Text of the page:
Let’s Examine the Defenses of Trump’s Anti-immigrant Order

The National Review – standing athwart history, yelling, “Build that Wall!” – has posted a defense of Trump’s executive order on its website, titled “Trump’s Executive Order on Refugees – Separating Fact From Hysteria“.  Among other things, the article states: “the order imposes a temporary, 90-day ban on people entering the U.S. from Iraq, Syria, Iran, Libya, Somalia, Sudan, and Yemen. These are countries either torn apart by jihadist violence or under the control of hostile, jihadist governments. The ban is in place while the Department of Homeland Security determines the “information needed from any country to adjudicate any visa, admission, or other benefit under the INA (adjudications) in order to determine that the individual seeking the benefit is who the individual claims to be and is not a security or public-safety threat.” It could, however, be extended or expanded depending on whether countries are capable of providing the requested information. The ban, however, contains an important exception: “Secretaries of State and Homeland Security may, on a case-by-case basis, and when in the national interest, issue visas or other immigration benefits to nationals of countries for which visas and benefits are otherwise blocked.” In other words, the secretaries can make exceptions — a provision that would, one hopes, fully allow interpreters and other proven allies to enter the U.S. during the 90-day period. To the extent this ban applies to new immigrant and non-immigrant entry, this temporary halt (with exceptions) is wise. We know that terrorists are trying to infiltrate the ranks of refugees and other visitors. We know that immigrants from Somalia, for example, have launched jihadist attacks here at home and have sought to leave the U.S. to join ISIS.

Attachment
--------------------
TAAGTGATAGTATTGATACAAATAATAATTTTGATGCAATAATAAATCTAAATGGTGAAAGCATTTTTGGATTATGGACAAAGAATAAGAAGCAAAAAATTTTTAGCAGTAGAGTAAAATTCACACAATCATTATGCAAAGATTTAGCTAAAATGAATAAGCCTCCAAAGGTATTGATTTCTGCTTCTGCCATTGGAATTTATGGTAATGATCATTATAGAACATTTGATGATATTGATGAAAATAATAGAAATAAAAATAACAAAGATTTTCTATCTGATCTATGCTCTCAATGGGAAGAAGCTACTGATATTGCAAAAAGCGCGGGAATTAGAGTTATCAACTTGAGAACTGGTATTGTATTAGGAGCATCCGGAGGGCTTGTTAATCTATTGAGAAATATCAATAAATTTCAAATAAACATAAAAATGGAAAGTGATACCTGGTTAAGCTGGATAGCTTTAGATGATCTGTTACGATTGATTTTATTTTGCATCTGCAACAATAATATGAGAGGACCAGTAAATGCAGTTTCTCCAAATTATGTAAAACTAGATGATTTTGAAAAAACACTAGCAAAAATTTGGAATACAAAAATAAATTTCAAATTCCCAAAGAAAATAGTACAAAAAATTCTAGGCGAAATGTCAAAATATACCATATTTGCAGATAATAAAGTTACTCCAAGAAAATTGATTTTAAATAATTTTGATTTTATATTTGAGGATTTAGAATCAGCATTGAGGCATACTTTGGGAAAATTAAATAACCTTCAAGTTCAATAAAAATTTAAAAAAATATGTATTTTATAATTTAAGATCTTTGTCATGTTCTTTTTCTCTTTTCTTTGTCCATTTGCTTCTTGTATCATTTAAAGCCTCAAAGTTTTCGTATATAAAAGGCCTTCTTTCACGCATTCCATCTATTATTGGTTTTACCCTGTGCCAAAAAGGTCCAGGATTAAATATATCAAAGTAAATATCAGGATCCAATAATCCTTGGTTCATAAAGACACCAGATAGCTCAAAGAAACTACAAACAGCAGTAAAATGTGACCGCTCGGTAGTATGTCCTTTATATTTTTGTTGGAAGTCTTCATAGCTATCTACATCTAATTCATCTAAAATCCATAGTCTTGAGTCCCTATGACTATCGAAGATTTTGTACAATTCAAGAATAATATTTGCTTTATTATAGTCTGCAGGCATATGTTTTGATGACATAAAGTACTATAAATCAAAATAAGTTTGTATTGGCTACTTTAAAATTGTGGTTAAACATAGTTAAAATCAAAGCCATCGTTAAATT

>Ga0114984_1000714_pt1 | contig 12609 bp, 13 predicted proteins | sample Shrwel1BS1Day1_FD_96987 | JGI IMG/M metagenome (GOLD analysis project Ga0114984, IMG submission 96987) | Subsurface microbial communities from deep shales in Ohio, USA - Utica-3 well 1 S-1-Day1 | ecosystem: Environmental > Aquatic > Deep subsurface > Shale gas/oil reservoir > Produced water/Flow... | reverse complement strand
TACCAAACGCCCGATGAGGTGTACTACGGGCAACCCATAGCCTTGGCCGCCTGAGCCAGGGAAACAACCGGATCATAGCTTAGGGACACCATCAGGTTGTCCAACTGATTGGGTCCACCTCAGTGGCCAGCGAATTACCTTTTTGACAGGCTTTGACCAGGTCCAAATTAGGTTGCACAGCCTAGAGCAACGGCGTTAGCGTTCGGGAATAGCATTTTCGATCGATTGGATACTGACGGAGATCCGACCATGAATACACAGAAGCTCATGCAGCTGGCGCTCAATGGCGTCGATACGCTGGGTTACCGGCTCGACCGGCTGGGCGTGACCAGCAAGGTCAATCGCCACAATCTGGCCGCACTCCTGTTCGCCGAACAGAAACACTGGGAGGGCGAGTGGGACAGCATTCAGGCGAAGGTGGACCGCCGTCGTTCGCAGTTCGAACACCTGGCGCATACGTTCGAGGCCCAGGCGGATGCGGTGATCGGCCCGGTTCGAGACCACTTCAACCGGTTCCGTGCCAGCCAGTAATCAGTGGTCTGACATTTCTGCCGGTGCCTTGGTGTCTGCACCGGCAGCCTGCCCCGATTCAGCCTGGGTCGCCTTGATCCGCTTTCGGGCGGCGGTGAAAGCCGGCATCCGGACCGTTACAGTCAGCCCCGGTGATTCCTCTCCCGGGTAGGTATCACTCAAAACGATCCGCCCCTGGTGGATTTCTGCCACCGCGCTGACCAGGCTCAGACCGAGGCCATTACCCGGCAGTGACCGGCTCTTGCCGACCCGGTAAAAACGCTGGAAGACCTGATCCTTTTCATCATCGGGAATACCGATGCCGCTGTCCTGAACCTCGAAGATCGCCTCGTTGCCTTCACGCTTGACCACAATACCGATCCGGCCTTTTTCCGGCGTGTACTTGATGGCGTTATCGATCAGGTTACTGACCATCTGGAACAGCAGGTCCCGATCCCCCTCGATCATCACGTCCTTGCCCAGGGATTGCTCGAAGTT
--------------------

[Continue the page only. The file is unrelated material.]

The rumors of Somali terrorists have not borne out. However, the terrorists who did attack us on 9-11 were from Saudi Arabia, Egypt and the United Arab Emirates, and these countries are conspicuously not on Trump’s executive order. Not coincidentally, these countries, along with Turkey, are among several countries where Trump has business dealings and are also not on Trump’s executive order.

The secretary of DHS has not issued any exceptions to the executive order.

The order affects legal residents with green cards– who presumably had thus been vetted.  It is literally as I write that it was announced that the policy does not apply to green card holders, even though a DHS spokesperson had said they would need additional vetting.

The order has been described as giving priority to Christians. Except that among those sent back were Syrian Christian refugees.

And Trump’s defenders, including the National Review, insist that the order is NOT a “Muslim ban.” How do we know this? Because when invited to Jeanne Pirro’s Fox News show, Rudolph Guiliani said  “OK. I’ll tell you the whole history of it. So when he first announced it he said “Muslim ban.” He called me up and said, “put a commission together, show me the right way to do it legally.” I put a commission together with Judge Mukasey, with Congressman McCaul, Pete King, a whole group of other very expert lawyers on this. And what we did was we focused on, instead of religion, danger. The areas of the world that create danger for us. Which is a factual basis. Not a religious basis. Perfectly legal, perfectly sensible, and that’s what the ban is based on. It’s not based on religion. It’s based on places where there are substantial evidence that people are sending terrorists into our country.  ”

See? Not the same.